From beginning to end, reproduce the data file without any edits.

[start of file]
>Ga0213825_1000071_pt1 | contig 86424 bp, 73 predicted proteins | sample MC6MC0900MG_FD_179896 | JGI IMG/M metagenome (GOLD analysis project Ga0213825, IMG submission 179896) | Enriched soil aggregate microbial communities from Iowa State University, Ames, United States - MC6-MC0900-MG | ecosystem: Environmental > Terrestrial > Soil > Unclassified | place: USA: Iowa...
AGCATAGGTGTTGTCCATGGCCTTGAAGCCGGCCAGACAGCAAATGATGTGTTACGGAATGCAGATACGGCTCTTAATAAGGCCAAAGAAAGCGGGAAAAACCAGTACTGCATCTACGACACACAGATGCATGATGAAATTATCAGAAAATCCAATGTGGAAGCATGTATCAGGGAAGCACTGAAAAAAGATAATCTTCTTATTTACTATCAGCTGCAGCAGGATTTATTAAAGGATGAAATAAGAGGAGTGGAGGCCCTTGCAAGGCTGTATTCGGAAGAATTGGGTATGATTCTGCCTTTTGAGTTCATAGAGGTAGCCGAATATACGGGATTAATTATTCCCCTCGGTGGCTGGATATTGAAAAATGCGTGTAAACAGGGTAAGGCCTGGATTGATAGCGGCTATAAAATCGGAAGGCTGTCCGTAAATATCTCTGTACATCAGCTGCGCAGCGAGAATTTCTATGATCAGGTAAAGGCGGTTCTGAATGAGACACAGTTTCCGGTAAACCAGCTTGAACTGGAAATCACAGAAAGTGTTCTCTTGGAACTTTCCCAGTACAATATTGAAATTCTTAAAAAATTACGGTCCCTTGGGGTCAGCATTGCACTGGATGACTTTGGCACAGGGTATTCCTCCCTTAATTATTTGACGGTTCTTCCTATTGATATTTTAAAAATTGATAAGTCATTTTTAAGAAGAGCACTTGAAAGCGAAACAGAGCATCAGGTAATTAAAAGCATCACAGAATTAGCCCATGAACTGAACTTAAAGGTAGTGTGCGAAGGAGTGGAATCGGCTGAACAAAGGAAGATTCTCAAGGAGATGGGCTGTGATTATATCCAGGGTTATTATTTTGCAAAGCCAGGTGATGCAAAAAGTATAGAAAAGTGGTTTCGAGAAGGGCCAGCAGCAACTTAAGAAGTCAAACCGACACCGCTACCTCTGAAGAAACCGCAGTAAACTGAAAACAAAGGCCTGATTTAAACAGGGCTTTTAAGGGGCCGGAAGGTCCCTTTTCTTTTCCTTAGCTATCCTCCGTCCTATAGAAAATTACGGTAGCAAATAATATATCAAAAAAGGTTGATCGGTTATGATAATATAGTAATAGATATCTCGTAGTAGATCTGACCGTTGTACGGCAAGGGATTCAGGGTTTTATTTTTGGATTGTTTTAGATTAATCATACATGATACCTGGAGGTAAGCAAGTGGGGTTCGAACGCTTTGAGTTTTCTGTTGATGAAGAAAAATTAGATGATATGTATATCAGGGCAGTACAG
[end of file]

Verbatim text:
>Ga0213825_1000071_pt1 | contig 86424 bp, 73 predicted proteins | sample MC6MC0900MG_FD_179896 | JGI IMG/M metagenome (GOLD analysis project Ga0213825, IMG submission 179896) | Enriched soil aggregate microbial communities from Iowa State University, Ames, United States - MC6-MC0900-MG | ecosystem: Environmental > Terrestrial > Soil > Unclassified | place: USA: Iowa...
AGCATAGGTGTTGTCCATGGCCTTGAAGCCGGCCAGACAGCAAATGATGTGTTACGGAATGCAGATACGGCTCTTAATAAGGCCAAAGAAAGCGGGAAAAACCAGTACTGCATCTACGACACACAGATGCATGATGAAATTATCAGAAAATCCAATGTGGAAGCATGTATCAGGGAAGCACTGAAAAAAGATAATCTTCTTATTTACTATCAGCTGCAGCAGGATTTATTAAAGGATGAAATAAGAGGAGTGGAGGCCCTTGCAAGGCTGTATTCGGAAGAATTGGGTATGATTCTGCCTTTTGAGTTCATAGAGGTAGCCGAATATACGGGATTAATTATTCCCCTCGGTGGCTGGATATTGAAAAATGCGTGTAAACAGGGTAAGGCCTGGATTGATAGCGGCTATAAAATCGGAAGGCTGTCCGTAAATATCTCTGTACATCAGCTGCGCAGCGAGAATTTCTATGATCAGGTAAAGGCGGTTCTGAATGAGACACAGTTTCCGGTAAACCAGCTTGAACTGGAAATCACAGAAAGTGTTCTCTTGGAACTTTCCCAGTACAATATTGAAATTCTTAAAAAATTACGGTCCCTTGGGGTCAGCATTGCACTGGATGACTTTGGCACAGGGTATTCCTCCCTTAATTATTTGACGGTTCTTCCTATTGATATTTTAAAAATTGATAAGTCATTTTTAAGAAGAGCACTTGAAAGCGAAACAGAGCATCAGGTAATTAAAAGCATCACAGAATTAGCCCATGAACTGAACTTAAAGGTAGTGTGCGAAGGAGTGGAATCGGCTGAACAAAGGAAGATTCTCAAGGAGATGGGCTGTGATTATATCCAGGGTTATTATTTTGCAAAGCCAGGTGATGCAAAAAGTATAGAAAAGTGGTTTCGAGAAGGGCCAGCAGCAACTTAAGAAGTCAAACCGACACCGCTACCTCTGAAGAAACCGCAGTAAACTGAAAACAAAGGCCTGATTTAAACAGGGCTTTTAAGGGGCCGGAAGGTCCCTTTTCTTTTCCTTAGCTATCCTCCGTCCTATAGAAAATTACGGTAGCAAATAATATATCAAAAAAGGTTGATCGGTTATGATAATATAGTAATAGATATCTCGTAGTAGATCTGACCGTTGTACGGCAAGGGATTCAGGGTTTTATTTTTGGATTGTTTTAGATTAATCATACATGATACCTGGAGGTAAGCAAGTGGGGTTCGAACGCTTTGAGTTTTCTGTTGATGAAGAAAAATTAGATGATATGTATATCAGGGCAGTACAG